That Weird Shizz: Bronies

Earnest-Pettie by Earnest-Pettie on Jul. 14, 2013

That Weird Shizz is a recurring feature from the Bizarre and Amazing channel on Break.


"Watch that video. It's the best video I've seen in ages. Oh my God." Wednesday evening I saw this tweet from Twitter phenom Nick Robinson about a My Little Pony convention video float through my Twitter feed. He would spend the next 24 hours going crazy on Twitter and Facebook about the video. You can see why. This herd of Bronies is a ball of awkward that is amazing to watch bounce around this convention hall.

At this point, you may be asking yourself what a Brony is and how you can avoid becoming one. A brony is a male fan of the show My Little Pony: Friendship Is Magic. That bit after the colon is important. These guys aren’t just weirdos who loves all things My Little Pony. They’re weirdos who loves this specific incarnation of the show, launched in 2010 on The Hub, a channel that is probably so high up your cable lineup you need a scientific calculator to enter all the digits required to get to it.

Yes, this. This is what all the fuss is about.

The reason this reboot of a cartoon series based on an 80’s toy franchise aimed at girls, airing on an obscure children’s cable channel, garnered so much attention was that it was being helmed by Lauren Faust, a lead animator on Powerpuff Girls and Foster’s Home For Imaginary Animals. She had star power for nerds (A term I use respectfully), and when it comes to nerds, there is perhaps no larger haven than 4Chan, where the maladjusted go to troll and be trolled. It was deep within 4Chan that the Bronie movement was foaled. A small but dedicated group of guys on 4Chan went crazy for the show, began calling themselves Bronies, and poured MLP:FIM images into the message board.

The Brony movement jumped out of 4Chan into the wider web... or was chased out. This was due in part to a backlash against Brony posts on 4Chan. Bronies soon developed their own communities, creating websites, subreddits, and social networks. The community aspect is important-- many Bronies have suggested that being a part of this community has helped them deal with social inadequacies. I hear you: Really? Guys who like a girly kids cartoon are socially awkward? Unbelievably, yes.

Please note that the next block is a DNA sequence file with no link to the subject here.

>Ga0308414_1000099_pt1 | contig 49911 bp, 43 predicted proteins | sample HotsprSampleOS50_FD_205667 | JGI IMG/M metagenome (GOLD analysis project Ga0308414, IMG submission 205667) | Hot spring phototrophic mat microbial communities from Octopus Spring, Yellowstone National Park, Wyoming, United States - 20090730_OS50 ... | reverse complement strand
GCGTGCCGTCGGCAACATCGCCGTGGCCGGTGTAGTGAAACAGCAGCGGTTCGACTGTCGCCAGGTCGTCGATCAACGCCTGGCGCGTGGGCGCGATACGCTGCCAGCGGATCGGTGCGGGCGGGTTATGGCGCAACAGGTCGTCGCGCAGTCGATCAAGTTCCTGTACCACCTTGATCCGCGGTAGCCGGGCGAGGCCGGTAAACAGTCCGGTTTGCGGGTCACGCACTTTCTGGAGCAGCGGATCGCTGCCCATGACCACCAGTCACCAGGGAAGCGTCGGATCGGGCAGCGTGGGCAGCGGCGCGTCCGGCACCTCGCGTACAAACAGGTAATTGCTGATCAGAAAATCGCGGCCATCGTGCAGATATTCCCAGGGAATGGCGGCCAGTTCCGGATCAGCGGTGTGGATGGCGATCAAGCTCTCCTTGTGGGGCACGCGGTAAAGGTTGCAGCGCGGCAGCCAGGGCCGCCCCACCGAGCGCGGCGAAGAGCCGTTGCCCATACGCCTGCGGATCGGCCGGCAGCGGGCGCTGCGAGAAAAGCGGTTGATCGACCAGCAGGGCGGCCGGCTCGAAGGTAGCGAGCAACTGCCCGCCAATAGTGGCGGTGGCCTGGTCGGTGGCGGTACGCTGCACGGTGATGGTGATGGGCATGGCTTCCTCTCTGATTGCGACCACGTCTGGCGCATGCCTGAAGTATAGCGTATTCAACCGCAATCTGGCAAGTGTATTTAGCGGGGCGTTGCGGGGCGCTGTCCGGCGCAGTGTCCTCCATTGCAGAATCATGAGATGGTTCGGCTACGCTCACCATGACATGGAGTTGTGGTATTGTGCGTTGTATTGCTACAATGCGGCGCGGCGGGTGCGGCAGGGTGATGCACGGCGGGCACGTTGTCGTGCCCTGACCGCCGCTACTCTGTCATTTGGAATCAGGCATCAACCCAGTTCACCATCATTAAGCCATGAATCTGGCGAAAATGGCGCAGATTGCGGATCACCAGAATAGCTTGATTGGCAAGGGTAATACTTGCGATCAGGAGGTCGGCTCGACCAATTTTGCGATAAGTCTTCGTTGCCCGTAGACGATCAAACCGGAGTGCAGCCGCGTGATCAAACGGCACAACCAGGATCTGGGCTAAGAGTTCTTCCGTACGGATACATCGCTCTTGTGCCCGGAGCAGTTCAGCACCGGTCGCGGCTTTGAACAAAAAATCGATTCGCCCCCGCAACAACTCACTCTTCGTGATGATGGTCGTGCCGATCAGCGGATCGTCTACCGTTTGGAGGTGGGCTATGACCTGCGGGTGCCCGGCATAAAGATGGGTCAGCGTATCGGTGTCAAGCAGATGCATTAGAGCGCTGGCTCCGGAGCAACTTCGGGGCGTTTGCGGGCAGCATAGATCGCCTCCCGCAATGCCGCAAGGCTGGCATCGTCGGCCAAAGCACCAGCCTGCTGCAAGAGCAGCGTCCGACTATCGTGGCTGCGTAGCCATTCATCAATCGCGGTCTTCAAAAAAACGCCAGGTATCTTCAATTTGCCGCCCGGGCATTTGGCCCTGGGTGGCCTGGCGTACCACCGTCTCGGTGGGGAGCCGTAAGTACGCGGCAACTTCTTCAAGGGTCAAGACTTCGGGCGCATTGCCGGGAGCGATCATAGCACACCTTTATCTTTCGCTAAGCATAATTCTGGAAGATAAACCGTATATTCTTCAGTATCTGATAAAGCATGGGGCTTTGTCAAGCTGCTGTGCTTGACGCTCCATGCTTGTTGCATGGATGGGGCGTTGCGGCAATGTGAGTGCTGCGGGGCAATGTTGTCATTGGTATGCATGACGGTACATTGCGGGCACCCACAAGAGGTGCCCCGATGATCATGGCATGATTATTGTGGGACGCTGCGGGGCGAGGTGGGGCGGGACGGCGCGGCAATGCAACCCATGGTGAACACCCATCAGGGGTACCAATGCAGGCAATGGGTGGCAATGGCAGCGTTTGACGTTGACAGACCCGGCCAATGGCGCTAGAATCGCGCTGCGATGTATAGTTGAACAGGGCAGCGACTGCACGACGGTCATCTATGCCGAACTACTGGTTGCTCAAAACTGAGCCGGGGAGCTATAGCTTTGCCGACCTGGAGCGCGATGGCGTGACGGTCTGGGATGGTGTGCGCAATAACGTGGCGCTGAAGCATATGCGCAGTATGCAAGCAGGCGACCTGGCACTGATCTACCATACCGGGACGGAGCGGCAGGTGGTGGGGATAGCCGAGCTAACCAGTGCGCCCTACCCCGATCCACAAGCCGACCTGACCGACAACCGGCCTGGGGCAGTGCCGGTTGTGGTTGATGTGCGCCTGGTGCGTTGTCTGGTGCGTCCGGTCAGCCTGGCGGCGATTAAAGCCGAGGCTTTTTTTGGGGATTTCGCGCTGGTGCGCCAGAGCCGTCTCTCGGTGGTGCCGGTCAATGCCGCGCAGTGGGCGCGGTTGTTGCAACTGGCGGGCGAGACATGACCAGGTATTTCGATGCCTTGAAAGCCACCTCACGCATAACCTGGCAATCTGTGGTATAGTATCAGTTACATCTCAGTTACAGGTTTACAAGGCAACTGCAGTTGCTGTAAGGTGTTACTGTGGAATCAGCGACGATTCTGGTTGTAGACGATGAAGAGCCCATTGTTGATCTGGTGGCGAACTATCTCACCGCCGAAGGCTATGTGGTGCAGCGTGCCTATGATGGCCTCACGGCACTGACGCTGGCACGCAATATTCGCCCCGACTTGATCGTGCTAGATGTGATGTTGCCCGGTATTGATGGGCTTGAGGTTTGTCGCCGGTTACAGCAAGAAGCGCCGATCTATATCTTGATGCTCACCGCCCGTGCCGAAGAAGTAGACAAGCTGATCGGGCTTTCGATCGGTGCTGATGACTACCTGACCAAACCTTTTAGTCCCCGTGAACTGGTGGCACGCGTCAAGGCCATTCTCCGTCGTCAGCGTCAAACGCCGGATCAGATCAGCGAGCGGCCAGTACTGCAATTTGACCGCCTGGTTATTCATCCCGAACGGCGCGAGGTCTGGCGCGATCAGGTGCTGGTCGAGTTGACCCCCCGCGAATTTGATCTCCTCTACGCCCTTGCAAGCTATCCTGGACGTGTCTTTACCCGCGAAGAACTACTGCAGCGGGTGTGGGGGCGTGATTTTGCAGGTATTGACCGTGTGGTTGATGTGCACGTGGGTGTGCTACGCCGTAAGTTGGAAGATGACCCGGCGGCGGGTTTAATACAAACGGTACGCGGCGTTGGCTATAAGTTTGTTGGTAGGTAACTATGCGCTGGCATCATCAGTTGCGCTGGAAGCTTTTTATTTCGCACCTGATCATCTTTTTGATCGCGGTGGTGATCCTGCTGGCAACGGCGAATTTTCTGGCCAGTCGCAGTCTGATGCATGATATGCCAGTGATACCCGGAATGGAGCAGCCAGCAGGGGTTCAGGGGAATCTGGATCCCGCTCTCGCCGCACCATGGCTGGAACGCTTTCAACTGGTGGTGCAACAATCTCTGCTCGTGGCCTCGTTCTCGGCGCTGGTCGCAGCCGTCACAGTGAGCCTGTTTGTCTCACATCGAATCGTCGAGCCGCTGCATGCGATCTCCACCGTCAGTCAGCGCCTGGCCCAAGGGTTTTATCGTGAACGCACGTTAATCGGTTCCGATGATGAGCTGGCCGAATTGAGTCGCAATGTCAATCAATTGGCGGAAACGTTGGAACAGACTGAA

Bronyism is essentially fandom. It’s just fandom of a really weird thing that seems counterintuitive. After all, most things that garner a hardcore male fanbase seem to boil down to two things: Boob. Really into computers? Well, they make it easy to get boobs. Anime? Robot boobs. Sci-Fi? Alien boobs. Comic books? Partially-obscured super boobs. My Little Pony:Friendship Is Magic lack boobs altogether! Yet, these Bronies are pouring their hearts and souls into this cartoon, creating images, comics, fanfiction, video mashups, and even a convention. The video that sparked this post came from a My Little Pony convention, but Bronycon is the jam that all the Bronies are waiting for. Bronycon was created in 2012, and it quickly grew from a handful of attendees to thousands. The next Bronycon is August 2, in Baltimore, and it should easily see over 5000 attendees.

Do you dare check out this Brony cosplay?

As their numbers have grown, so has their legitimacy as a subculture. In 2011, the New York Times included Brony in a list of popular words, asking which words would still be around after 2011. Brony has fared much better than Kardash and #Winning.The New York Times did a feature in 2012 on an autistic couple, which included a girl who was a brony. In fact, the Times printed a correction the day after their article that brought the nerdy side of the net to its knees with glee. 

2013 is likely to be the Year Of The Brony. A documentary about the Brony subculture that was a Kickstarter success will air on Logo and be available online for free later this year. This year's convention highlights video is the kind of video that people won't forget. Hasbro is even releasing a My Little Pony: Friendship Is Magic feature film.

Is it weird? That is a question that doesn't even need to be answered. All subcultures need to be a little off in order to be of interest and to thrive. Bronyism, though, is really like any other fandom. It's just a bunch of people who are really into a thing and spend, probably, way too much time, energy, and money on it. If the thing you're into-- whether it's fantasy football, video games, or even fixing up old cars--makes you happy, who cares what anyone else thinks? And that's the beauty of Bronyism. It helps the people who probably need it most be able to say "Who cares what you think?" to the rest of the world.

If you've made it this far, I've got a question for you. What thing are you a fan of that is difficult to explain to other people? For me, it's professional wrestling.

-Earnest (Follow me on Twitter @earnestp)

Previously on That Weird Shizz: Die Antwoord